A Burger King Whopper meal combo is shown at a restaurant in Punxsutawney, Pa., on February 1, 2018. At least one quick-service restaurant company with hundreds of locations across Canada may stop requiring its franchisees to sign agreements prohibiting them from hiring employees from another franchisee. The so-called no-poach clause is “common,” but has recently caused concern it may stifle wages and prompted a rethinking of practices by large operators. THE CANADIAN PRESS/AP, Gene J. Puskar

Restaurant Brands International to review policy over poaching employees

One of Canada’s largest fast-food company to review ‘no-poach’ franchise agreements

One of Canada’s largest fast-food companies says it will review a controversial clause in its franchisee contracts less than a week after numerous competitors in the U.S. dropped similar language from their contracts to avoid an antitrust lawsuit.

The so-called no-poach clause — in which franchisees sign agreements prohibiting them from hiring employees from other franchisees — is common, but has recently caused concern it may stifle wages and prompted a rethinking of practices by large operators.

Restaurant Brands International, which owns Tim Hortons, Burger King and Popeyes Louisiana Kitchen, includes such a clause in agreements with its franchisees in Canada and the U.S. where it boasts more than 10,000 restaurants.

RELATED: Tim Hortons signs agreement to expand to China

RBI spokeswoman Devinder Lamsar called it “a fairly standard practice for years” in the retail and restaurant industry.

“Franchisees invest heavily in training their team members and they have always shared an interest in encouraging their best talent to stay with their restaurants,” she said in a statement.

However, the parent indicated it is aware of recent questions surrounding the practice.

“We will be speaking with our franchisee advisory boards in the coming couple of weeks with a view to changing this clause to reflect a more mobile workforce,” Lamsar said.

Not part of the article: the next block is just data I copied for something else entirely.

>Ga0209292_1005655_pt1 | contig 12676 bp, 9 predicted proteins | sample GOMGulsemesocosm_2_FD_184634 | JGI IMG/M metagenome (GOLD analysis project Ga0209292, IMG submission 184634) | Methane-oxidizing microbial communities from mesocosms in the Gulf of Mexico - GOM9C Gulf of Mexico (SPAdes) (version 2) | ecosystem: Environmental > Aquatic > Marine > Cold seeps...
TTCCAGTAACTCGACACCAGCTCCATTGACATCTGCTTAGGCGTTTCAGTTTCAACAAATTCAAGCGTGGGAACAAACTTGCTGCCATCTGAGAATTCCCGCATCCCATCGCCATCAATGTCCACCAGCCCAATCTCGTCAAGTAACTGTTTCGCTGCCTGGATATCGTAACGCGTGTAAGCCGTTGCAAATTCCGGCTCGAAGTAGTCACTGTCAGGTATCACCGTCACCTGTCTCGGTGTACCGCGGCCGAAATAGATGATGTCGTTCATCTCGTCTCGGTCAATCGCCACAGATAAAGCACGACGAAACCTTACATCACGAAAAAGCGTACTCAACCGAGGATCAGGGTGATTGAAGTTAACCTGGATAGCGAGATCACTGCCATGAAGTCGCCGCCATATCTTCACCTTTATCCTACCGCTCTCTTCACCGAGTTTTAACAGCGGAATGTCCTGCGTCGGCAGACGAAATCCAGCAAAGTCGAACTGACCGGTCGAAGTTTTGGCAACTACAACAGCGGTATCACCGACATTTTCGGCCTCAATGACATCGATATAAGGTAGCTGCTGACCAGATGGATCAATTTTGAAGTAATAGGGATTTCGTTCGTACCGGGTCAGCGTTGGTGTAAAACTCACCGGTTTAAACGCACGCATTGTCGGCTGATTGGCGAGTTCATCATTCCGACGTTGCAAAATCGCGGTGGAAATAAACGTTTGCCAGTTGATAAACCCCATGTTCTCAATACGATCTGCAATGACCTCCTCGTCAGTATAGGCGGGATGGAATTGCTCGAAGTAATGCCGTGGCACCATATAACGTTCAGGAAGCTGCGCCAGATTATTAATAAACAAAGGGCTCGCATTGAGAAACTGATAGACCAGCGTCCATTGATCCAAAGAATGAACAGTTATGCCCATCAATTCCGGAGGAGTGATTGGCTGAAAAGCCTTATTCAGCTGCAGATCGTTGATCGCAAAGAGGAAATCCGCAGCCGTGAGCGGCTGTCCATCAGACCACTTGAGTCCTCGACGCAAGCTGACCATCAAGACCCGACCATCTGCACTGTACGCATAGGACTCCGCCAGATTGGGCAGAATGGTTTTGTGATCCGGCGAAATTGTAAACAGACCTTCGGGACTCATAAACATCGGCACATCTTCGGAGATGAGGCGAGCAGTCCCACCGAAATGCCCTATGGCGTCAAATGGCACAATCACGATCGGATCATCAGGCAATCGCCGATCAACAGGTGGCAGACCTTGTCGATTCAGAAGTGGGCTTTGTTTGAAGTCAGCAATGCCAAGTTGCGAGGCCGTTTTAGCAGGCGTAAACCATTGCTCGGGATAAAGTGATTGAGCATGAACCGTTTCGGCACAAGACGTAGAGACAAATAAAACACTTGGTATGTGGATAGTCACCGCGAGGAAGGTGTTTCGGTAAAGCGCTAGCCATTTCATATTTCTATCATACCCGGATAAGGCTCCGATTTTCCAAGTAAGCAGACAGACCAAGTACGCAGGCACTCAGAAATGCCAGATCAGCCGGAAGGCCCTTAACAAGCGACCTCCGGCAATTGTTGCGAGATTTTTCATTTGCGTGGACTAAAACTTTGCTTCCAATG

The shift would put it on par with seven fast-food giants who last week committed to ending the practice in the United States to avoid a lawsuit from the office of the Attorney General for Washington State. According to a statement, the Attorney General’s office launched an investigation into the practice this year as the clauses may violate antitrust provisions in the state’s Consumer Protection Act.

Four of the seven companies have a significant Canadian presence: Arby’s, Carl’s Jr., Cinnabon and McDonald’s. None of the companies responded to questions about whether their Canadian franchisees are subject to no-poach rules, and if so, whether they intend to stop using them north of the border.

The practice came into the spotlight after two Princeton University academics released a working paper in late 2017 that examined documents from the year 2016 for all franchisors with more than 500 franchise units in the U.S. and found that 58 per cent of contracts included such a clause. Eighty per cent of the 40 quick-service restaurant operators included in the paper enforced a no-poach rule.

The paper suggested the clauses may result in suppressing wage growth.